Enough was enough. Mark and I asked for our bill. Again Olau got a bit busy while he thought how much he could screw us for. So Mark and I went back to the guest house to cook dinner. We finished off the frankfurters we’d bought, and Mark finally divided our remaining food without further consultation.
Suddenly, Olau rushed in, without knocking or excusing hmself, asking if Jurga was about. He’d bought some bread, but didn’t know where she’d put it, and there were customers waiting. I offered him threequarters of the old loaf I had, to help him out. He took it without thanks, saying it would do as they were only Swedes. The callous observation summed him up. Little doubt, the Lithuanians were ‘only’ Lithuanians, to him. Mark was ‘only’ an Australian, and I was ‘only’ English. I can imagine the people of Nyksund were ‘only’ Northerners.
We went back to the café to pay up. Olau still hadn’t worked out our bills. It couldn’t have been that difficult. We’d only stayed two nights. My patience was ebbing further. This mean, old Norwegian skinflint had used up quite enough of my time already to keep me waiting yet further. I said I wasn’t going be kept hanging around waiting a second time, and would call back later. That made him find the time to make up our bills. But even then he couldn’t be straightforward, telling us we’d agreed on 170 kroner. It was an outright lie. Mark said it was too much for a place that wasn’t properly finished. Olau suggested 140-150 kroner. Well, if he was going to make it a matter of choice, I’d choose 140, which I did. There followed a short discussion about how much we’d agreed on paying in the first place. I decided to also lie and say said we’d initially agreed on 140. He said he thought it was 150, but then he’d have upped the figure 10 kroner whatever we said. There was no question he would even think of offering to pay me for the bread I gave him to get him out of a mess. Nor would it occurr to him to offer part of the loaf Jurga had put somewhere, when he found it. It’d been all the bread I had, and there were no breadshops for miles. We were obviously ‘only’ foreigners and could go without. Fine way to start a tourism business. It’d never have occurred to him I was a travel journalist. Some of my stories on Norway had been published in The Independent. I wasn’t going to tell him.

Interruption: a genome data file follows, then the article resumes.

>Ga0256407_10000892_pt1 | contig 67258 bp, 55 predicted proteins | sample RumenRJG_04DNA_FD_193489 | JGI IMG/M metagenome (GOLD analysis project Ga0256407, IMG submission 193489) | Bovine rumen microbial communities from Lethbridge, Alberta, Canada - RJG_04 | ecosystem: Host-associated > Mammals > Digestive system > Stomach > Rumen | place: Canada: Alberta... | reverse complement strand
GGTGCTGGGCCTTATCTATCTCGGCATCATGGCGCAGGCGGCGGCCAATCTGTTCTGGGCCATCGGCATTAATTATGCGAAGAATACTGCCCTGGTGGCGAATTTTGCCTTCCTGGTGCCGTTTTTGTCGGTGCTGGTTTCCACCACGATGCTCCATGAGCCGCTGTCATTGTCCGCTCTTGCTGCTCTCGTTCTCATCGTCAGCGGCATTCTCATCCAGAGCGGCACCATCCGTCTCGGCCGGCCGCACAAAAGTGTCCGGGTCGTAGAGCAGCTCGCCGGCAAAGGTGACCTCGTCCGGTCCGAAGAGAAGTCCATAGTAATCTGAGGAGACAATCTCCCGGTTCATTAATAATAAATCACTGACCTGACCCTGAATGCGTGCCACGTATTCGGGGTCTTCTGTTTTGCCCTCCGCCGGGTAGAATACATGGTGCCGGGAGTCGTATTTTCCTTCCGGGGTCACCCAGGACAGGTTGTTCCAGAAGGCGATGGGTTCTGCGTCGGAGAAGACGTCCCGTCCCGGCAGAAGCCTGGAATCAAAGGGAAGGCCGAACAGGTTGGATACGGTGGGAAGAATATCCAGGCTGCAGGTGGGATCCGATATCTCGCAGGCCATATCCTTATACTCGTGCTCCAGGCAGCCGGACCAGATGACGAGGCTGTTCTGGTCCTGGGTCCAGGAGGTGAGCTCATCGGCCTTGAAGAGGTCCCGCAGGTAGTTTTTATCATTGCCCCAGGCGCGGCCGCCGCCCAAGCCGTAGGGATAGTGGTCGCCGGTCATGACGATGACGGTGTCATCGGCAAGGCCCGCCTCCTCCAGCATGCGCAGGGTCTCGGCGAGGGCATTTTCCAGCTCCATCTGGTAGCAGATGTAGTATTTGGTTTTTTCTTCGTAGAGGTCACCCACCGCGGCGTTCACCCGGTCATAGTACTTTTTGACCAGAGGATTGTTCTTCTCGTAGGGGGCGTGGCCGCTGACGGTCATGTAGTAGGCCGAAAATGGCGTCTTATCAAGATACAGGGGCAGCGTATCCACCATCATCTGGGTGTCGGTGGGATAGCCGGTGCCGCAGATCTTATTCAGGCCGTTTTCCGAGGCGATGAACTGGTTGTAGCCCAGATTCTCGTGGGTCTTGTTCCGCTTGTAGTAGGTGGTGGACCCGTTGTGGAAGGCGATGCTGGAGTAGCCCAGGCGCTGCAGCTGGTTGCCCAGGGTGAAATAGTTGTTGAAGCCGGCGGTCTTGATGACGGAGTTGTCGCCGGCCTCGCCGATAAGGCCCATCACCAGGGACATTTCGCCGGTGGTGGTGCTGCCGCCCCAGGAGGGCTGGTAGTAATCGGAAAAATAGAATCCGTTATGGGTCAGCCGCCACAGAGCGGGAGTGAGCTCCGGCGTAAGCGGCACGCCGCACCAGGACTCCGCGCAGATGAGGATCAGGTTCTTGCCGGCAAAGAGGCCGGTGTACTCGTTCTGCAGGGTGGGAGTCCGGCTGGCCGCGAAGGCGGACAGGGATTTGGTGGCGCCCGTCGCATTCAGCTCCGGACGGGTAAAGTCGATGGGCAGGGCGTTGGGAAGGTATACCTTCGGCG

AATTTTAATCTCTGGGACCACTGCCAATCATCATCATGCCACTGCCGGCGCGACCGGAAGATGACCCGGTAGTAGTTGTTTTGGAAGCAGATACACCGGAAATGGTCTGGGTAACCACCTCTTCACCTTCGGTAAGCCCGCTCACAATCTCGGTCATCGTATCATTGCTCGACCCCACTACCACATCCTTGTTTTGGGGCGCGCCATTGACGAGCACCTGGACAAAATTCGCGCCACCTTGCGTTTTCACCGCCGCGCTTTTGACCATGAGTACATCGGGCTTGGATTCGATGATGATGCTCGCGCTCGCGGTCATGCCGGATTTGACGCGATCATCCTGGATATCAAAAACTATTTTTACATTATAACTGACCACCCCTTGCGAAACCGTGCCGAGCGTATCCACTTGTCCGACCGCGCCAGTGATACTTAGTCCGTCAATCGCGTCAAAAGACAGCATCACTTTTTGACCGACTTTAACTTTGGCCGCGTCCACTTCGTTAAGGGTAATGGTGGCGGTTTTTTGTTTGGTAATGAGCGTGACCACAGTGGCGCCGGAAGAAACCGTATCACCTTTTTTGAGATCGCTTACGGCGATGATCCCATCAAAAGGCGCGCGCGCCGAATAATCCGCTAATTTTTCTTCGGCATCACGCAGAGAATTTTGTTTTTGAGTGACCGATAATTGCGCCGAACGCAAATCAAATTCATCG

I had to get out of his café, not wanting to spend any more time, or money, there.
Mark and I went for a beer at the Germans’ bar, and then back to the house. The Lithuanians were nowhere to be seen. Mark decided to get an early night, and I sat up by myself staring at the walls wondering if I’d ever find the ideal location to write Pedersen’s Last Dream. But I had an idea.
← Murder in a Ghost Town – part one
Copyright © 2013 Bryan Hemming
As she was born on the Lofoten islands in Svolvær, here’s another Kari Bremnes number.